The popular debate that has arisen in the wake of the tragic shooting at Sandy Hook Elementary School in Newtown, Conn., is but the latest chapter in our nation’s ongoing saga of individual liberty, arms regulation, and irrational violence.
To move forward on an issue that touches on so many concurrent factors, we must be willing to confront one of the key differences that marks our nation as such a strong outlier in gun-related deaths: lax controls on access to firearms. New regulations must preserve the basic freedoms afforded by our Bill of Rights, but with the perspective that the right to bear arms exists to protect the rights of life, liberty and property, rather than as an end unto itself.
To be fair, regulating firearms is not the only way to keep schools safer; technology can and should be adapted to improve response times and impede intruders of any sort. Enhanced safety guidelines could also serve the dual purpose of securing and updating school facilities, and where feasible, armed security personnel provide an effective deterrent to most would-be assailants. However, the issue stands that our schools will never be perfectly equipped to repel fanatics and sociopaths armed with assault weapons, and there are common-sense reforms that can lessen the probability of that happening, without radically limiting rights of self-defense.
Shortly after the Newtown shooting, Mayor Cory Booker of Newark laid out a series of plausible reforms that would work to increase accountability for shootings as well as limit the ability of guns getting into the hands of those unfit to use them, without restricting access to law-abiding citizens. Universal background checks, even for private sales, and the integration of databases to recognize both prior offenders and those mentally unfit to wield a firearm would go quite a long way toward preventing mass shootings in general, not just in schools. Additionally, biometric safeguards (to prevent unwanted access within a household, as occurred in Newtown) and the optional tagging of weapons with microchips (so that owners can see if/when their weapons are being improperly utilized) would allow for greater security without limiting the right to bear arms.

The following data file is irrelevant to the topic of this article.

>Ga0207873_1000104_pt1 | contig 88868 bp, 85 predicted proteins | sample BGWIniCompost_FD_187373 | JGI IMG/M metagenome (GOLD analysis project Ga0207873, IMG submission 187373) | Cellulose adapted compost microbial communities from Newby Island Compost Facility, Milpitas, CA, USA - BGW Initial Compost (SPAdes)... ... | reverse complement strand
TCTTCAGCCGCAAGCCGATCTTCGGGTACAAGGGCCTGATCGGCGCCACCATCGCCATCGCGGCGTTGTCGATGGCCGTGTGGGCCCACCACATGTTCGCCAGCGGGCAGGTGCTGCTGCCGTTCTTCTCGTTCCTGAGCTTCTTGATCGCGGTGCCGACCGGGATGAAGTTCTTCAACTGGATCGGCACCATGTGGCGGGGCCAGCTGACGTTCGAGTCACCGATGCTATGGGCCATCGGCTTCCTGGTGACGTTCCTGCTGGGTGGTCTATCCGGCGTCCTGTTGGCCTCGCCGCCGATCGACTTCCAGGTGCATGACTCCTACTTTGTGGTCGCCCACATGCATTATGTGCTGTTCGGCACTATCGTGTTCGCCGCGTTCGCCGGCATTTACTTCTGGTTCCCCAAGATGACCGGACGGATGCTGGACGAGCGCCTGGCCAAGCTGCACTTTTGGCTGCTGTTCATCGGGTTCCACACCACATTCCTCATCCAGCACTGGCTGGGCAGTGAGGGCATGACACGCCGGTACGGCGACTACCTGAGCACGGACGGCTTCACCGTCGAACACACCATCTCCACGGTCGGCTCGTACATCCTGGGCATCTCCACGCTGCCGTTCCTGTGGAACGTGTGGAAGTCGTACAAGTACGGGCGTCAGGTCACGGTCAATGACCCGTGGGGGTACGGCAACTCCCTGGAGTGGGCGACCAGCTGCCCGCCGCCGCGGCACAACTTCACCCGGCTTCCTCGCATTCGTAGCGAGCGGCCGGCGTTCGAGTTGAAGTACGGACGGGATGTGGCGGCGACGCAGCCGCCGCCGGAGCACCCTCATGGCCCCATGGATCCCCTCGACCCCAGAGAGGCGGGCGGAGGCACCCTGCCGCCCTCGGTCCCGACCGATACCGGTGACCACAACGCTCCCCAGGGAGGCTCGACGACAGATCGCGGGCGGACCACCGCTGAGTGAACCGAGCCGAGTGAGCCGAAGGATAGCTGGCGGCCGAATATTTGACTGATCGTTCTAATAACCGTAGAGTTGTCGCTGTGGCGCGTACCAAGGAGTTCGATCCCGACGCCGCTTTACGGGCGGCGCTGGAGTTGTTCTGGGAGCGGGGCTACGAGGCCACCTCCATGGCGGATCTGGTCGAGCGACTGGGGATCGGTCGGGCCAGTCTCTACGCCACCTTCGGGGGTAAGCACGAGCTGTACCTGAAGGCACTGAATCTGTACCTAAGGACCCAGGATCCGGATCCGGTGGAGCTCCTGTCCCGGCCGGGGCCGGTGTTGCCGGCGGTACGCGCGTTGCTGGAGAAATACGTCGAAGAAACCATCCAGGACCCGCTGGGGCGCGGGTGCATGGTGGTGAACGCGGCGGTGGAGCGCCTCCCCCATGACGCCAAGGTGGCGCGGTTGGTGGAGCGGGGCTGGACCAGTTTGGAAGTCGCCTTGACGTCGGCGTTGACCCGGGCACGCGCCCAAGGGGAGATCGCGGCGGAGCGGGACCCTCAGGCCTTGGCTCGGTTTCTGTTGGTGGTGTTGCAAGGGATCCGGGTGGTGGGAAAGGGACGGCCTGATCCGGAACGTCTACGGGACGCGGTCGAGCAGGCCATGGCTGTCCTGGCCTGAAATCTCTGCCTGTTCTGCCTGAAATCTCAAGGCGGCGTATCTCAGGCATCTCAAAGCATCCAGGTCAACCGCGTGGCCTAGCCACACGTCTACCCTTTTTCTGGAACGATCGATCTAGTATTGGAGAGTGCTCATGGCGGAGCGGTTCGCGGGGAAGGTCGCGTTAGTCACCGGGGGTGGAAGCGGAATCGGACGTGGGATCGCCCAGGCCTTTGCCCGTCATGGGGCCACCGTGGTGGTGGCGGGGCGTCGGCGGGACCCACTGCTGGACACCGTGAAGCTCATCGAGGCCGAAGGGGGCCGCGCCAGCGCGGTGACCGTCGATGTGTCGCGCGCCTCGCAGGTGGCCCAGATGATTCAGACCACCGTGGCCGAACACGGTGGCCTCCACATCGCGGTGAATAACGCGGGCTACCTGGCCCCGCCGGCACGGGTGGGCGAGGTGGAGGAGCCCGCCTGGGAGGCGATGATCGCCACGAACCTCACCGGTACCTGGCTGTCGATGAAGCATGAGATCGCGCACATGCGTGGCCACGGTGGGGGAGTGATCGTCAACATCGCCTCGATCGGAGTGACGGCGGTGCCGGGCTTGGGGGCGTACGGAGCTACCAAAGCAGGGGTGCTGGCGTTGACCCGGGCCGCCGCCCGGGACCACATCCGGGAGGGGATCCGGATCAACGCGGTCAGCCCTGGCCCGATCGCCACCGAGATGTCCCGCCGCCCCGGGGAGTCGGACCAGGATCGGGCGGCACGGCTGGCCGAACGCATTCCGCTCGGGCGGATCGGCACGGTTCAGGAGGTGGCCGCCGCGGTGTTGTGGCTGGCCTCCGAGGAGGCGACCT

Striking closer to the root of the problem, though, the safety of a school is inextricably linked to the safety of its community, both by virtue of location and the people who comprise it. As such, school safety benefits when gun trafficking loopholes are closed, when increased accountability measures such as microstamping of firearms and comprehensive ballistics databases are instituted, and when the root causes of crime and delinquency are addressed before they precipitate violence.
All told, we would do well to proceed with caution when it comes to restricting liberties, even in small measures, but we owe it to our nation’s children and educators to make the hard decisions here. It’s time to stop passing the buck and move forward on sensible gun reform, for everyone’s sake.